Take the 2-minute tour ×
Stack Overflow is a question and answer site for professional and enthusiast programmers. It's 100% free, no registration required.

I have a class that is defined as the following:

template <class WidgetType>
class CometWidget : public WidgetType;

Inside a function I am doing this:

dynamic_cast<CometWidget *>(iter2->second.second)->changesCommited_();

and it resolves the CometWidget type, complies and run correctly.
The code runs inside the CometWidget class.
How on earth does this happen?
Why is that so? Should it even compile?

share|improve this question
1  
Can you add the function source code? If it's inside the declaration of CometWidget then you don't need to explicitly qualify the template (or whatever term you use to say CometWidget<...>). –  MSN Jan 27 '10 at 19:51
    
It is inside CometWidget. Add this as an answer and I'll upvote you. Do you know why it happens. –  the_drow Jan 27 '10 at 20:00
    
It's martian technology, don't ask ... –  Nikolai N Fetissov Jan 27 '10 at 20:01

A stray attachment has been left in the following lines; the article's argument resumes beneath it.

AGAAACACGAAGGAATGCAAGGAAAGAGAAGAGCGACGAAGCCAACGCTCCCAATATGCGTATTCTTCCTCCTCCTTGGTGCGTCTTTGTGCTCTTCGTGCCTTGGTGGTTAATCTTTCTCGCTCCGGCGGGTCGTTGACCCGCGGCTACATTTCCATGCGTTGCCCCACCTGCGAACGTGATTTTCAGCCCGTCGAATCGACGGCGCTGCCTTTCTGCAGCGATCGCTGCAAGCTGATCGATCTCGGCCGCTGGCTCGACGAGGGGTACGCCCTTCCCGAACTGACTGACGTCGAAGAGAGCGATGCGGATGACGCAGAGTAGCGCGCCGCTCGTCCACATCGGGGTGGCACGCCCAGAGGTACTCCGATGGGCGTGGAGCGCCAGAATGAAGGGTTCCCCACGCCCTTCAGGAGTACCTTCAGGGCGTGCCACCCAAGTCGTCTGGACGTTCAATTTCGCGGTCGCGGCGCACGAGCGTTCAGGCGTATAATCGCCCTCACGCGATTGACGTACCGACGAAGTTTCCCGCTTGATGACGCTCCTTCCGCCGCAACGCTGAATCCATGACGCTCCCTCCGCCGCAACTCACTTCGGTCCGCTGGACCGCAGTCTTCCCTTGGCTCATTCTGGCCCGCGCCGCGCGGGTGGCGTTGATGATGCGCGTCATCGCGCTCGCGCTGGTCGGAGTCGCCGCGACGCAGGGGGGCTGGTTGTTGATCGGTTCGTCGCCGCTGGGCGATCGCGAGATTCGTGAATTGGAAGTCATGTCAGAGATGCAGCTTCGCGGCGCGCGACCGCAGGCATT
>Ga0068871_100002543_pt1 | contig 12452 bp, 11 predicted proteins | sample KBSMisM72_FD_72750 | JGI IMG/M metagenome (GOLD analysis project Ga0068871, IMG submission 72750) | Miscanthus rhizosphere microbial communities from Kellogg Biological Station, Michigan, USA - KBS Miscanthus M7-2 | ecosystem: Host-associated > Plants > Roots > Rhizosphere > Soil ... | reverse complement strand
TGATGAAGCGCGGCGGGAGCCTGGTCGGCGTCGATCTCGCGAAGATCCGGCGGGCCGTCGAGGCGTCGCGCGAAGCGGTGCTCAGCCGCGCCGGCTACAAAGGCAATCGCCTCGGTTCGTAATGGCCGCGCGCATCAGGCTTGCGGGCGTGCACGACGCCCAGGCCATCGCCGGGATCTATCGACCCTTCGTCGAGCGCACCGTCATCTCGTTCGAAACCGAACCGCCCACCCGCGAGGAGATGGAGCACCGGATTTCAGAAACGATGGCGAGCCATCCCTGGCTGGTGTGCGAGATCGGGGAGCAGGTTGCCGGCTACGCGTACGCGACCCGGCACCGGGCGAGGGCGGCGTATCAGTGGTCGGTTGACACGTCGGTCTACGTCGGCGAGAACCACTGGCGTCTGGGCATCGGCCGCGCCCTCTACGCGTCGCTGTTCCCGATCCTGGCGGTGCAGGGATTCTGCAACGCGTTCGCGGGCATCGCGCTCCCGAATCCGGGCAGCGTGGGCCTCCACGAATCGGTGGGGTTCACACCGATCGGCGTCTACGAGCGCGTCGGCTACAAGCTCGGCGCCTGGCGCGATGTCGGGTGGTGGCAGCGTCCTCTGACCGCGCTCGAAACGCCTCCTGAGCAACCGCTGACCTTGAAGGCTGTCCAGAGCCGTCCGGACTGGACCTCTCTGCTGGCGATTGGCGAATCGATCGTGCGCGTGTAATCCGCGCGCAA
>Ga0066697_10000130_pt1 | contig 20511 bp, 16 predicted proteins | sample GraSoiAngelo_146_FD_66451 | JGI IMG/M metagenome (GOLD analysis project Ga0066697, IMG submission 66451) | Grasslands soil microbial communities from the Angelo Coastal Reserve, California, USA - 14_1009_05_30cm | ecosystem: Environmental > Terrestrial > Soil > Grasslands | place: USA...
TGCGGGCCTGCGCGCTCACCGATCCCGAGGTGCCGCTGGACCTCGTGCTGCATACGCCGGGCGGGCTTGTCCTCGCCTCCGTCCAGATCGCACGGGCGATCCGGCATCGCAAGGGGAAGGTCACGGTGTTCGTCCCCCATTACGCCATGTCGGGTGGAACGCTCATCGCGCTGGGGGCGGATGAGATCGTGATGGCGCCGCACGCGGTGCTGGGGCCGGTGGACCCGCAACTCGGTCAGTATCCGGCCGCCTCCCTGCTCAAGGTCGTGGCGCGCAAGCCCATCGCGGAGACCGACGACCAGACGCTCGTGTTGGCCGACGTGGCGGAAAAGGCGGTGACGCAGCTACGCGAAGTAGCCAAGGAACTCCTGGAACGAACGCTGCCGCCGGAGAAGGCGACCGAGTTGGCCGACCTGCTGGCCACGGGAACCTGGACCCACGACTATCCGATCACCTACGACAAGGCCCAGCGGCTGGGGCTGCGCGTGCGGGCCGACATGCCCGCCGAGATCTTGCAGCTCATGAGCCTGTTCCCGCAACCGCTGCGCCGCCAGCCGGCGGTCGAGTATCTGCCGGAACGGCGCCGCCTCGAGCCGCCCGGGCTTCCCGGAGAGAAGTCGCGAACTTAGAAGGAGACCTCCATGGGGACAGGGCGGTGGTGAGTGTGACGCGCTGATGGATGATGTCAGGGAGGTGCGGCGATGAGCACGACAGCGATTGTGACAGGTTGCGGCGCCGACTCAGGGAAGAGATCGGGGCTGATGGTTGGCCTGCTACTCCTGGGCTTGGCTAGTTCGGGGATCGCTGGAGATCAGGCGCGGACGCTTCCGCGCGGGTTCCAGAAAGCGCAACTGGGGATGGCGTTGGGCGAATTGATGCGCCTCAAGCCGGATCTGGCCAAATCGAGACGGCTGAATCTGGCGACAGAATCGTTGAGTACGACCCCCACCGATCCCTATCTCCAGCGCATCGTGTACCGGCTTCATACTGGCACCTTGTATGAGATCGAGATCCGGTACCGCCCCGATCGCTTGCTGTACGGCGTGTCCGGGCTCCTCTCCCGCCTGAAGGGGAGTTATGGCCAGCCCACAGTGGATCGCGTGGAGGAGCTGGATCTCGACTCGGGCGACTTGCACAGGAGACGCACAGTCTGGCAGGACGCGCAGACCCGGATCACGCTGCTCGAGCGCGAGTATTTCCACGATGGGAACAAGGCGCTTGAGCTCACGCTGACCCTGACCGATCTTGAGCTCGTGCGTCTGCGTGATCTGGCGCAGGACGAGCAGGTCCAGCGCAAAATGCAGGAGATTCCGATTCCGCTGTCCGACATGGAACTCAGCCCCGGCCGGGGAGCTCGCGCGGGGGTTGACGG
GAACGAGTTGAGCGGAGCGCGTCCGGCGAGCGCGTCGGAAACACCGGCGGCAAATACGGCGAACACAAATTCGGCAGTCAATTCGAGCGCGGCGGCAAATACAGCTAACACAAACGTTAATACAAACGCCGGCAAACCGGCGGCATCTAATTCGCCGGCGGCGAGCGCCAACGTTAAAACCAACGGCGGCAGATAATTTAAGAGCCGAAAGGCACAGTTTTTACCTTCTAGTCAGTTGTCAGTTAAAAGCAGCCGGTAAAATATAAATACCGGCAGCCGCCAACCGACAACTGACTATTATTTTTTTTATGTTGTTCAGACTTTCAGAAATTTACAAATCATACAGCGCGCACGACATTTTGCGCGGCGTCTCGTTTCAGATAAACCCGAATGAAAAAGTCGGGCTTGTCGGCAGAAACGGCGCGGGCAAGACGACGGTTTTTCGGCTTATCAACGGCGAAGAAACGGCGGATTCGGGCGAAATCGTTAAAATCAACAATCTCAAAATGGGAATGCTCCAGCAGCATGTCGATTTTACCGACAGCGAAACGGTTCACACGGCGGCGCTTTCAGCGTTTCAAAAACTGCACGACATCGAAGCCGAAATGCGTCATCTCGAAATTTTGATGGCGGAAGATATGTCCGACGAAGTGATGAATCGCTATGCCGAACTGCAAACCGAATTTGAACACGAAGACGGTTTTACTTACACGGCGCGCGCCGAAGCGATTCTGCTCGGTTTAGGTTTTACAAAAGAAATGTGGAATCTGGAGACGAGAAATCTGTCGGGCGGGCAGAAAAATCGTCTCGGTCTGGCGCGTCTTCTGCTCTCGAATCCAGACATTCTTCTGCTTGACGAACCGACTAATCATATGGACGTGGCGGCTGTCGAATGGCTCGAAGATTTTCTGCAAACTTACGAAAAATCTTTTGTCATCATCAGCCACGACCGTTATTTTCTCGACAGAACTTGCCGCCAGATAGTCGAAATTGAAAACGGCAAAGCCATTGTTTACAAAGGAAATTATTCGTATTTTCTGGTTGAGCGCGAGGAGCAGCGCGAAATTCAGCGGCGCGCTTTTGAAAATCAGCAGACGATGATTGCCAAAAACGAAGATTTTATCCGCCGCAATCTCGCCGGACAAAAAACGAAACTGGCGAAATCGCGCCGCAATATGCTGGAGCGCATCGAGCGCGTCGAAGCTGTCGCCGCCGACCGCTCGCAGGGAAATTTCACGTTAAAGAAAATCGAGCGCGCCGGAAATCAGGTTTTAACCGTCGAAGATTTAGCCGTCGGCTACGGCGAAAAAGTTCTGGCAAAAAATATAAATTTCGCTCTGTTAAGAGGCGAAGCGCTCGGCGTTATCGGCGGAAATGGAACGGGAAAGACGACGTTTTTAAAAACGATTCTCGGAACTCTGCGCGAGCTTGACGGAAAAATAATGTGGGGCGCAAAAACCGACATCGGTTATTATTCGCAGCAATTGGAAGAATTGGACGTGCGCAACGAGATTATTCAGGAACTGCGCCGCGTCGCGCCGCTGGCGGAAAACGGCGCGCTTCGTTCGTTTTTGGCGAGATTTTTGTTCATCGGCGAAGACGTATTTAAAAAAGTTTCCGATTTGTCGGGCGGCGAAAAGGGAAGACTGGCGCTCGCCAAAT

2 Answers 2

up vote 2 down vote accepted

If it's inside the declaration of CometWidget then you don't need to explicitly qualify the template (or whatever term you use to say CometWidget<...>).

share|improve this answer
    
Could you show me the part of the standard that says so? –  the_drow Jan 27 '10 at 20:46
    

Very interesting indeed. It seems to me like an interesting compiler bug.

It is possible to deduce the correct argument of the CometWidget<> template - just the same way you can deduce template parameters of a function from argument list. If it would be static cast, it would be less surprising.

With dynamic cast, there's little expected to be in common between the source and the target type. So, such "guessing" might have occurred, but then it's not a rightful one.

What compiler is this?

share|improve this answer
    
It is VC++ 2008. See MSN's comment. Is he right? –  the_drow Jan 27 '10 at 20:01
    
@the_drow yes MSN is right. The "CometWidget" is called the "injected class name". If you write it from within the template, then it's equivalent to the name with the parameter list followed and names a type, not the template. –  Johannes Schaub - litb Jan 27 '10 at 20:10
    
litb - add this as an answer and I'll accept it :) –  the_drow Jan 27 '10 at 20:26

Your Answer

 
discard

By posting your answer, you agree to the privacy policy and terms of service.

Not the answer you're looking for? Browse other questions tagged or ask your own question.